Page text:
In a move that promises to shake up the healthcare industry, Oracle this month announced a bold vision after acquiring health IT giant Cerner for more than $28 billion.
The combined companies will soon create a national health records database that pulls data from thousands of hospitals, said Oracle cofounder Larry Ellison. This system will make it easier for healthcare providers to access patient data, and patients will have more control over who can see their information.
“We’re building a system where all American citizens’ health records not only exist at the hospital level, but they also are in a unified national health records database,” said Ellison, the company’s board chairman and chief technology officer, during a press briefing after the merger was completed.
Ellison outlined the well-known challenges with the U.S. healthcare data infrastructure, including siloed information within individual institutions. It’s difficult for physicians to know about their patients when treated at other hospitals.
It also makes it challenging for research teams at public health agencies to conduct studies on big groups of people, since they’re frequently restricted to the patient data available within their hospital network, he added.
The national healthcare records system that Oracle is planning would be a way to pool all this data together in an anonymous format, making it available to healthcare providers and researchers while still protecting patients’ privacy.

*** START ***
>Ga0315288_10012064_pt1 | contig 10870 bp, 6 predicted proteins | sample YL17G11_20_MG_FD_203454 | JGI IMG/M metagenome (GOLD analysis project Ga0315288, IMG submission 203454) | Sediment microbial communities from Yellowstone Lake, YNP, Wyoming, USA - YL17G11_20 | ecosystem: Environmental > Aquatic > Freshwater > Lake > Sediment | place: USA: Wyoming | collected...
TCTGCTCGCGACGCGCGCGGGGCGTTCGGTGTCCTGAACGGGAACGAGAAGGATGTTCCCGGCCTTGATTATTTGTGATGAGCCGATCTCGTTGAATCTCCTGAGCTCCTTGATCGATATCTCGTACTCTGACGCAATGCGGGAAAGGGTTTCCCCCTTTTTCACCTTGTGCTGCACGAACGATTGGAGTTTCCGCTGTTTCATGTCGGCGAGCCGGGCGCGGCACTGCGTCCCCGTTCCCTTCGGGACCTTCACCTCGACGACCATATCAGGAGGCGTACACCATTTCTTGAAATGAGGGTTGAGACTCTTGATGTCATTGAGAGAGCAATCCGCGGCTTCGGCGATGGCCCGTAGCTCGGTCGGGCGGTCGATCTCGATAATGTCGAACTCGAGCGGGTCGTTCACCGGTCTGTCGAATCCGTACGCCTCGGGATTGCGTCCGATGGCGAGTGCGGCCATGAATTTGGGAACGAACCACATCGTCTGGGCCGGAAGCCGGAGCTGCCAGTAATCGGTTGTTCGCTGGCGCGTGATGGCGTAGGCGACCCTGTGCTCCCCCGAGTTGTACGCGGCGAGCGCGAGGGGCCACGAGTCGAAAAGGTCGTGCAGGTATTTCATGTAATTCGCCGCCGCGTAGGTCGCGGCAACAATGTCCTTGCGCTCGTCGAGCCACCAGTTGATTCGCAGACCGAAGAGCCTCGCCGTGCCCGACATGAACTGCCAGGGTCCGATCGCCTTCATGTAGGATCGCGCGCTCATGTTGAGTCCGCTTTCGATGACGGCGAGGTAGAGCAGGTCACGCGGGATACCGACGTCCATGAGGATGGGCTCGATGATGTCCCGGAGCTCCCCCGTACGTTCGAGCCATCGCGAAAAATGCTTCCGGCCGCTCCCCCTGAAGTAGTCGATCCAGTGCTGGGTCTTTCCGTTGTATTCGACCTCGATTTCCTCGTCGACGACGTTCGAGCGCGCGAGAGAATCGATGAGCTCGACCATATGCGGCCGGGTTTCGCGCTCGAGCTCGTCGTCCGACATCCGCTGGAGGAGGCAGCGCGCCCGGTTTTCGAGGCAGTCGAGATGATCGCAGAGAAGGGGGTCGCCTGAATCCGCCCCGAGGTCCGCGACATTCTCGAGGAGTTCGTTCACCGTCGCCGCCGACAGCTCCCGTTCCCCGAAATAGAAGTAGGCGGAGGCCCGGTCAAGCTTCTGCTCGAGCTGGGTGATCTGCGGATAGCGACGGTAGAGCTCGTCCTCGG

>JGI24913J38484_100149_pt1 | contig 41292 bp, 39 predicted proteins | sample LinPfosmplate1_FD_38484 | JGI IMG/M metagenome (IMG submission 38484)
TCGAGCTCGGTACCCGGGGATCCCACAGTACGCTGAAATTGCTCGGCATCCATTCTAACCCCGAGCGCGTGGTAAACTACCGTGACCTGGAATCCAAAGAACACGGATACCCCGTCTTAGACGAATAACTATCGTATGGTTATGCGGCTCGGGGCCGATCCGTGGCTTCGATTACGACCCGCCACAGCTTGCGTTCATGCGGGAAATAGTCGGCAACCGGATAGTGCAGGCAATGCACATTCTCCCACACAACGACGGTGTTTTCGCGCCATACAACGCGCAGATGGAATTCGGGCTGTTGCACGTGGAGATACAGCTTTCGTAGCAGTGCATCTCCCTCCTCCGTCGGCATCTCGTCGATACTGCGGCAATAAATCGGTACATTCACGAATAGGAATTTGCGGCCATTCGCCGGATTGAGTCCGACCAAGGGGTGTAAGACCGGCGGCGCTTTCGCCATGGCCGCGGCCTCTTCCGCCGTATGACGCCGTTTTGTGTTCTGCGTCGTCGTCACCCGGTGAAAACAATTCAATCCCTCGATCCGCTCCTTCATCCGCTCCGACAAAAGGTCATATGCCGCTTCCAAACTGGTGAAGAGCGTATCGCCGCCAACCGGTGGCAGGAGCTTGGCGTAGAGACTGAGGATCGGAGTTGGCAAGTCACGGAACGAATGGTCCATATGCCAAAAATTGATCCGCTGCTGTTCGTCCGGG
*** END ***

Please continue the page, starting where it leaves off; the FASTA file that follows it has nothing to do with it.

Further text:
Is cloud expansion the key?
Oracle reported revenue growth on the back of cloud infrastructure services and SaaS sales and is looking at a massive cloud region expansion.
Oracle projects that its cloud business is set to grow from 22% to 25% in U.S. dollars for the entire year. The total cloud increase, including Cerner, is anticipated to rise from 44% to 47%.
As I have stated before, there will be a shift away from Cerner’s usage of Amazon AWS for their population health platform towards OCI, or Oracle Cloud Infrastructure.
The hope and expectation is that transitioning toward OCI means moving away from custom programming language while developing a solution using modern software code built natively on a cloud environment.
But this is not an easy lift and shift, and requires new development.
National patient identifier needed
Many healthcare IT experts remain doubtful in the wake of the national database announcement. Experts in health technology and the federal government have spent years, if not decades, attempting to achieve this goal.
Even when systems communicate with each other, it is difficult for them to do so adequately. If we reflect on the past two years of trying to create a COVID-19 registry, for instance, that was a painful experience across different states and counties.
The key here is not the technology. Adoption of a unique identity system is the key.
I applaud Oracle for this bold vision. It’s a huge undertaking. And it’s unclear at the moment exactly how Oracle plans to make it happen.
But if it works, the Oracle-Cerner merger could prove to be the closest partnership yet of marrying big tech with a healthcare software company. And it could mark a major step forward toward making more widespread interoperability a reality across the U.S. healthcare industry.
David Chou serves as the CIO for a public academic health system. He has held executive roles with the Cleveland Clinic, Children’s Mercy Hospital, University of Mississippi Medical Center, AHMC Healthcare and Prime Healthcare.